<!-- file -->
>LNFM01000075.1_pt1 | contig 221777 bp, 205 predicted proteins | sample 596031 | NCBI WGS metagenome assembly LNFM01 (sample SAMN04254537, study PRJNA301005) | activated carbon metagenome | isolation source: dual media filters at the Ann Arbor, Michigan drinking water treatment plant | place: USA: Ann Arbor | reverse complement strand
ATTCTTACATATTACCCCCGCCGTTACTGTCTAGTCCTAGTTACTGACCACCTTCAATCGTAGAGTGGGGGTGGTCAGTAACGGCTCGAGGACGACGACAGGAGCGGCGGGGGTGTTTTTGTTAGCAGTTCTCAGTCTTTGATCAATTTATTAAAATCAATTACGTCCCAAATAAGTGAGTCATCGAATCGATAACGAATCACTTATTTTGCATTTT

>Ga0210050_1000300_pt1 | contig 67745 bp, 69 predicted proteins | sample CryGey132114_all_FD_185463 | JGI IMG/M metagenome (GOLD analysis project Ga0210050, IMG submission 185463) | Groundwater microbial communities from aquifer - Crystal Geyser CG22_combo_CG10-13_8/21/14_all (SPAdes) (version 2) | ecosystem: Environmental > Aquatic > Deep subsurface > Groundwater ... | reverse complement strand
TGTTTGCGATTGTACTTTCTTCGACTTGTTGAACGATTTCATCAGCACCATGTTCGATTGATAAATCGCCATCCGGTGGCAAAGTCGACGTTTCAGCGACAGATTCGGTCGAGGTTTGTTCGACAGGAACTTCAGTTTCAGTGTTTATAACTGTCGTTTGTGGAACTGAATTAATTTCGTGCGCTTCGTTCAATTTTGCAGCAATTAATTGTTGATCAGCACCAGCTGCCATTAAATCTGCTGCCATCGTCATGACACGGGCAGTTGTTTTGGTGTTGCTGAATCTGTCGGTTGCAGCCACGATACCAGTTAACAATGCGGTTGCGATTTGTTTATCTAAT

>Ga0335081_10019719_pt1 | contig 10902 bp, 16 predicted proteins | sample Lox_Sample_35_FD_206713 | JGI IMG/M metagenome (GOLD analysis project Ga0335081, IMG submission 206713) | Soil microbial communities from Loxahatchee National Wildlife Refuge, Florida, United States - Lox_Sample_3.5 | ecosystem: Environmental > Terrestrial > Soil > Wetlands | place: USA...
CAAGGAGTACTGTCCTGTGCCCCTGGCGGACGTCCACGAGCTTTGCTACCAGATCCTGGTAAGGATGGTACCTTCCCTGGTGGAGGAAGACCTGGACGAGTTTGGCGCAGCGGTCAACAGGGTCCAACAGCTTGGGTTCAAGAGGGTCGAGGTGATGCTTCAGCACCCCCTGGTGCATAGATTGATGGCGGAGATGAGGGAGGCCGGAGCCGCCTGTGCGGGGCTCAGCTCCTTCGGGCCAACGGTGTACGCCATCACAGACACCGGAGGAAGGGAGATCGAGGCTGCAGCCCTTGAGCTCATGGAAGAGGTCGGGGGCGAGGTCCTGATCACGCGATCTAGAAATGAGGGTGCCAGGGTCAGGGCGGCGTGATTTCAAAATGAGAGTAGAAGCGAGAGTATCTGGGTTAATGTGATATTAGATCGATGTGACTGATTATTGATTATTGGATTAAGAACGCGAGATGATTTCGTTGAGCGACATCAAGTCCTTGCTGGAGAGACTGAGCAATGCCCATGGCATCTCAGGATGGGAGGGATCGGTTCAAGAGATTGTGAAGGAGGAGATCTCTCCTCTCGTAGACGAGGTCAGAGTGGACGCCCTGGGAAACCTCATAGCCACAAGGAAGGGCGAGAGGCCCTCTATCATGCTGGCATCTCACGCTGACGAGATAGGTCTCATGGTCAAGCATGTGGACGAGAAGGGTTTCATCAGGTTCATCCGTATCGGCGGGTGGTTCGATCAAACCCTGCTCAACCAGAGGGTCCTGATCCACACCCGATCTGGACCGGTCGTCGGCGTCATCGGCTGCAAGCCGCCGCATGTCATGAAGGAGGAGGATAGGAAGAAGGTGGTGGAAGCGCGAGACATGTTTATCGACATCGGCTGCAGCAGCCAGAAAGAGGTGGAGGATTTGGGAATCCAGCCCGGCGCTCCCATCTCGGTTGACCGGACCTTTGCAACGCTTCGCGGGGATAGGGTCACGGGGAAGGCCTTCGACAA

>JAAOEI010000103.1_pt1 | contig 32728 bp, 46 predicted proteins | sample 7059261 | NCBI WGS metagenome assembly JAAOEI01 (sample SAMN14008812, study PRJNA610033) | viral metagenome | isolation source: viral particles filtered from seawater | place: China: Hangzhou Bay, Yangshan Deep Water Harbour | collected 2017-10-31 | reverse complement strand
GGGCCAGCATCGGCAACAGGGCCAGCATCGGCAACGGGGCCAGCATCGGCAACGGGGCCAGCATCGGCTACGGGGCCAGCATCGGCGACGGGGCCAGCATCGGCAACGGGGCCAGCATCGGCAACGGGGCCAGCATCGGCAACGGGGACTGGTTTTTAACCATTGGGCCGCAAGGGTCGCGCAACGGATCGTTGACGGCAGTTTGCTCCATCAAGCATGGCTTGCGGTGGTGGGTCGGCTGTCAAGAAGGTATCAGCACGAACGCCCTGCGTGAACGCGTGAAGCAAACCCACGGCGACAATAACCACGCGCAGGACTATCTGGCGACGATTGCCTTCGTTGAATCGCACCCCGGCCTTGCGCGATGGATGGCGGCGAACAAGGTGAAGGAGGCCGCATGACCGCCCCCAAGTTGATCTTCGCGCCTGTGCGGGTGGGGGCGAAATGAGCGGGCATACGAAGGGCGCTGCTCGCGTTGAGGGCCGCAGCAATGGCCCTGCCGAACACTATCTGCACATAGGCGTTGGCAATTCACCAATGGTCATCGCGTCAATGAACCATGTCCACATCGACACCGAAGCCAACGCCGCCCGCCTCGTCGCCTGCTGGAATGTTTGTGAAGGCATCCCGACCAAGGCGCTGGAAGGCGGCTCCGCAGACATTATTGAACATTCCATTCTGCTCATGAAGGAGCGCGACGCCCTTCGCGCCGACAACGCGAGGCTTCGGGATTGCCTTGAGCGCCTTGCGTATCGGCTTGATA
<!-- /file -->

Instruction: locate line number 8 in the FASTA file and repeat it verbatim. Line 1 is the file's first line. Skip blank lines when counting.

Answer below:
GGGCCAGCATCGGCAACAGGGCCAGCATCGGCAACGGGGCCAGCATCGGCAACGGGGCCAGCATCGGCTACGGGGCCAGCATCGGCGACGGGGCCAGCATCGGCAACGGGGCCAGCATCGGCAACGGGGCCAGCATCGGCAACGGGGACTGGTTTTTAACCATTGGGCCGCAAGGGTCGCGCAACGGATCGTTGACGGCAGTTTGCTCCATCAAGCATGGCTTGCGGTGGTGGGTCGGCTGTCAAGAAGGTATCAGCACGAACGCCCTGCGTGAACGCGTGAAGCAAACCCACGGCGACAATAACCACGCGCAGGACTATCTGGCGACGATTGCCTTCGTTGAATCGCACCCCGGCCTTGCGCGATGGATGGCGGCGAACAAGGTGAAGGAGGCCGCATGACCGCCCCCAAGTTGATCTTCGCGCCTGTGCGGGTGGGGGCGAAATGAGCGGGCATACGAAGGGCGCTGCTCGCGTTGAGGGCCGCAGCAATGGCCCTGCCGAACACTATCTGCACATAGGCGTTGGCAATTCACCAATGGTCATCGCGTCAATGAACCATGTCCACATCGACACCGAAGCCAACGCCGCCCGCCTCGTCGCCTGCTGGAATGTTTGTGAAGGCATCCCGACCAAGGCGCTGGAAGGCGGCTCCGCAGACATTATTGAACATTCCATTCTGCTCATGAAGGAGCGCGACGCCCTTCGCGCCGACAACGCGAGGCTTCGGGATTGCCTTGAGCGCCTTGCGTATCGGCTTGATA